THEOLOGY & APOLOGETICS
Assurance of Salvation
How do you know if you're saved?
By Joshua M. Spaulding
See Josh's blog at Eternal Answers
The topic of salvation has a tendency to cause division and strife like few other topics do within Christianity. Most people naturally tend to stay away from controversy, so they tend to speak very broadly about it. But what does the Bible say?
We read a discourse between the Lord Jesus and a Pharisee by the name of Nicodemus in John 3 that gives us some insight. In verse three the Lord Jesus says, "Except a man be born again, he cannot see the kingdom of God." Nicodemus seems to be surprised at Jesus' statement and asks, "How can a man be born when he is old? Can he enter the second time into his mother's womb, and be born?" The Lord goes on to say, "Art thou a master of Israel, and knowest not these things?"
Nicodemus, being a spiritual leader in Israel, should have seen the necessity of the rebirth in the Old Testament. Some of the specifics may not have been as clear, but salvation by grace, through faith, resulting in a changed heart should have been clear to those who read the Scriptures in humility with a softened heart.
Salvation could be seen in picture and prophesy in the Old Testament. We see pictures of Christ, and the salvation that He secured all those who trust in Him, in the substitutionary sacrifice of the ram caught in the thicket for Isaac (Genesis 22). We see salvation by grace through faith in the brazen serpent that Moses lifted up in the wilderness (Numbers 21:1-9). We see it in Naaman the leper who came to the prophet Elisha and after some complaining finally chose God's way and was cured of his leprosy (2 Kings 5). We see the necessity of salvation by grace, through faith all over the Scriptures.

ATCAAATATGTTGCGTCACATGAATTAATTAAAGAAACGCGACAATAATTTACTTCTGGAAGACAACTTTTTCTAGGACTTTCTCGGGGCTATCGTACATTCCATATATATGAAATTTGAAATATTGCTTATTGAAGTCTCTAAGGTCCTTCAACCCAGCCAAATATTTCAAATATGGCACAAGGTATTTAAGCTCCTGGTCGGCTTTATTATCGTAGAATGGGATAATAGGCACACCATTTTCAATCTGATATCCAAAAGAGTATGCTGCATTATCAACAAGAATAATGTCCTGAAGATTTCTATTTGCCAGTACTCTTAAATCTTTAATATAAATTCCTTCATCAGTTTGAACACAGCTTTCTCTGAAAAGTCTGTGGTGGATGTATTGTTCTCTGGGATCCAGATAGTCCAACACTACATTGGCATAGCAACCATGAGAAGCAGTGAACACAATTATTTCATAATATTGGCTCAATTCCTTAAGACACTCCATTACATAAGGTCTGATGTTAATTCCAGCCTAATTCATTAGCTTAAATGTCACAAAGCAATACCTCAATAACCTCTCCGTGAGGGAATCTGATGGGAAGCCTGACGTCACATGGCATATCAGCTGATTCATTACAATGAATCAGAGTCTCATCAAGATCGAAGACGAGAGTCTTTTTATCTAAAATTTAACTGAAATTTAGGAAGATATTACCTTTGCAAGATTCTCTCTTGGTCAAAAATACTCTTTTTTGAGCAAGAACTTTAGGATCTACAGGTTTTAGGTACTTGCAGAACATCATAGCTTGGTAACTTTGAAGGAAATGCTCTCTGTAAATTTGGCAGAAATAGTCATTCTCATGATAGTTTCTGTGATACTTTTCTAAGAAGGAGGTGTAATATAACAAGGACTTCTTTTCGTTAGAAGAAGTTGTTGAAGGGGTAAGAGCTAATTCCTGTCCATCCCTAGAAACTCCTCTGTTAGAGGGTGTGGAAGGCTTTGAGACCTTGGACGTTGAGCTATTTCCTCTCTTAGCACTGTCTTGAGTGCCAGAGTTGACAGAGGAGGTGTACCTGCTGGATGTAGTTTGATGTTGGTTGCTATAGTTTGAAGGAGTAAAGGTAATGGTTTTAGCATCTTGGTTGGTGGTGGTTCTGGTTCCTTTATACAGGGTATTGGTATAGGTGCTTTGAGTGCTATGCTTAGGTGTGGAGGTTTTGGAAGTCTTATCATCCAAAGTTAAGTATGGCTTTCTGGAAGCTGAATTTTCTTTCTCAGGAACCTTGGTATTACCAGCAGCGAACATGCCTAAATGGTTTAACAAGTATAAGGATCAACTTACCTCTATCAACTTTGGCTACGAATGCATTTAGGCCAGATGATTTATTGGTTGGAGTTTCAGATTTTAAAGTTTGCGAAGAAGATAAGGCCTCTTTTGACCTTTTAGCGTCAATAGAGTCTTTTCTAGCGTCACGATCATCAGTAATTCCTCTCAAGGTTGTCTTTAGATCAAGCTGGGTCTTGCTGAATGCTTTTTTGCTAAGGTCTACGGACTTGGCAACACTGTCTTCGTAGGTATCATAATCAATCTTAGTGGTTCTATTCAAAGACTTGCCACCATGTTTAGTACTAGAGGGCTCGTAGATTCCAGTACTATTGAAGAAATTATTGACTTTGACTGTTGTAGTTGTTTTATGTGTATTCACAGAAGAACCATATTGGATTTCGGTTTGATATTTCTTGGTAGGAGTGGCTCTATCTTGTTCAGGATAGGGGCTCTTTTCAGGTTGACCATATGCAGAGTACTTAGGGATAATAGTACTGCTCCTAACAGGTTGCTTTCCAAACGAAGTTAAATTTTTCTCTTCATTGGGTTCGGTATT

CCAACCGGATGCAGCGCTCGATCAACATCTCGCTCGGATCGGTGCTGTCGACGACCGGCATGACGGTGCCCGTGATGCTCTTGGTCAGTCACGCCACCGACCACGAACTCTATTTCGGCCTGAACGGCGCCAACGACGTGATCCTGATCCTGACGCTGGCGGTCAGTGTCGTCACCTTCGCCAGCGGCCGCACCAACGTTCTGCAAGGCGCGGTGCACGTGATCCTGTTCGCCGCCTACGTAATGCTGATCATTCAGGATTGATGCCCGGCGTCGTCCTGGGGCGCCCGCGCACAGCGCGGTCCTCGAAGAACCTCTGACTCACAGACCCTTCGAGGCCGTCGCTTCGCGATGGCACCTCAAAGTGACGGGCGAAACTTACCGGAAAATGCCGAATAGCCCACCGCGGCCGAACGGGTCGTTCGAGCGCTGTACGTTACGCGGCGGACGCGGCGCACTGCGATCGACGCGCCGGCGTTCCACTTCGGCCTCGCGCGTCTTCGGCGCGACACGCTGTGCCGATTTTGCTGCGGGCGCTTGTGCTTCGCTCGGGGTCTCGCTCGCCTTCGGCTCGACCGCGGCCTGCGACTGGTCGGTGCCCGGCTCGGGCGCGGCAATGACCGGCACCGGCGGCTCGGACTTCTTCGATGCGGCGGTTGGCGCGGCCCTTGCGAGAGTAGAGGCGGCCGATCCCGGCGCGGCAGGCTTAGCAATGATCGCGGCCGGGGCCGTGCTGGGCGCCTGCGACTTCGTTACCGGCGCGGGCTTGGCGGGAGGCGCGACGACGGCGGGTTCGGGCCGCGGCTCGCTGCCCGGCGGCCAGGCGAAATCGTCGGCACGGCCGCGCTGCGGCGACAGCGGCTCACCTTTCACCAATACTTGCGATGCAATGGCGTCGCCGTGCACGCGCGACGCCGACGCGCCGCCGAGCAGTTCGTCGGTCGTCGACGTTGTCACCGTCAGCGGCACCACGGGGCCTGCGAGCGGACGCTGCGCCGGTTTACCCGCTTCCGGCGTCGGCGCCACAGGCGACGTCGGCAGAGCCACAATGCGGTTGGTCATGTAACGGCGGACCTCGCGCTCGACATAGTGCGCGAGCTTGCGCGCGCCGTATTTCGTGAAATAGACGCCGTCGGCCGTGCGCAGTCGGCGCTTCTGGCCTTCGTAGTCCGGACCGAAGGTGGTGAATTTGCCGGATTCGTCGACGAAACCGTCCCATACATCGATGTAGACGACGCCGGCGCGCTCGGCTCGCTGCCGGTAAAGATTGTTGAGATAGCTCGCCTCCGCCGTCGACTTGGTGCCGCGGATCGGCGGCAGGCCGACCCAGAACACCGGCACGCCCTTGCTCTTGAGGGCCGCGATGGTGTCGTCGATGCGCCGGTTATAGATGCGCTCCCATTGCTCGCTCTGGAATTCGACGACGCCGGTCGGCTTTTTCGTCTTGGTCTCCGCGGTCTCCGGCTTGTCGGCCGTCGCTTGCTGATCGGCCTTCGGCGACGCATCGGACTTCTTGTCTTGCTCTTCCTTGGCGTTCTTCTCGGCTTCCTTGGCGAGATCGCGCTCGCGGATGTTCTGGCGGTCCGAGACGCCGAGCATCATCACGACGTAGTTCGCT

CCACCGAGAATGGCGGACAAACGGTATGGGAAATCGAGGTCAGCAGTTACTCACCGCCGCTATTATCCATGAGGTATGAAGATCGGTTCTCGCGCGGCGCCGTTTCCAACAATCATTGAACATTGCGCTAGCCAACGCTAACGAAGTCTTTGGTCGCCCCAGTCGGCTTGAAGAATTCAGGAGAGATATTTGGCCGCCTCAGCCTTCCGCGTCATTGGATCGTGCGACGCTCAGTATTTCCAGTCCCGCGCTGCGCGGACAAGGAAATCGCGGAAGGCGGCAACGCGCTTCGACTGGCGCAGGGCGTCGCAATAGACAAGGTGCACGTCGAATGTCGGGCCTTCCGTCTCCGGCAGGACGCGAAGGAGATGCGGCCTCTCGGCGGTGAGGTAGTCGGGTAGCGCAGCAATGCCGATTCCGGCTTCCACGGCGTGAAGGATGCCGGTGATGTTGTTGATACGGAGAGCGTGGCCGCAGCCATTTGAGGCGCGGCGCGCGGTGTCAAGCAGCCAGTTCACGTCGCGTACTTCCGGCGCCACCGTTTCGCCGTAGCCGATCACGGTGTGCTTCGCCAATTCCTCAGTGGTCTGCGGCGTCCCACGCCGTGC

The question, "Am I saved or not?" is one that we all need to have a settled answer on. The answer will determine whether we spend eternity with Christ in Heaven or away from Him in hell. We must get this right!
So, how do you know?
When it comes to salvation, the Word of God is where we need to go as our authority. Secondary to that, we can also look into the salvation testimonies of great Christians throughout history and compare theirs to our own.
The Word of God says in 1 John 1:6, "If we say that we have fellowship with him, and walk in darkness, we lie, and do not practice the truth. But if we walk in the light, as he is in the light, we have fellowship one with another, and the blood of Jesus Christ his Son cleanseth us from all sin."
We read in Galatians 5:22-23, "But the fruit of the Spirit is love, joy, peace, longsuffering, gentleness, goodness, faith, meekness, temperance..."
A heart that has been regenerated by God, through Christ, will produce fruit.
1 Corinthians 5:17 says, "Therefore if any man be in Christ, he is a new creature: old things are passed away; behold, all things are become new."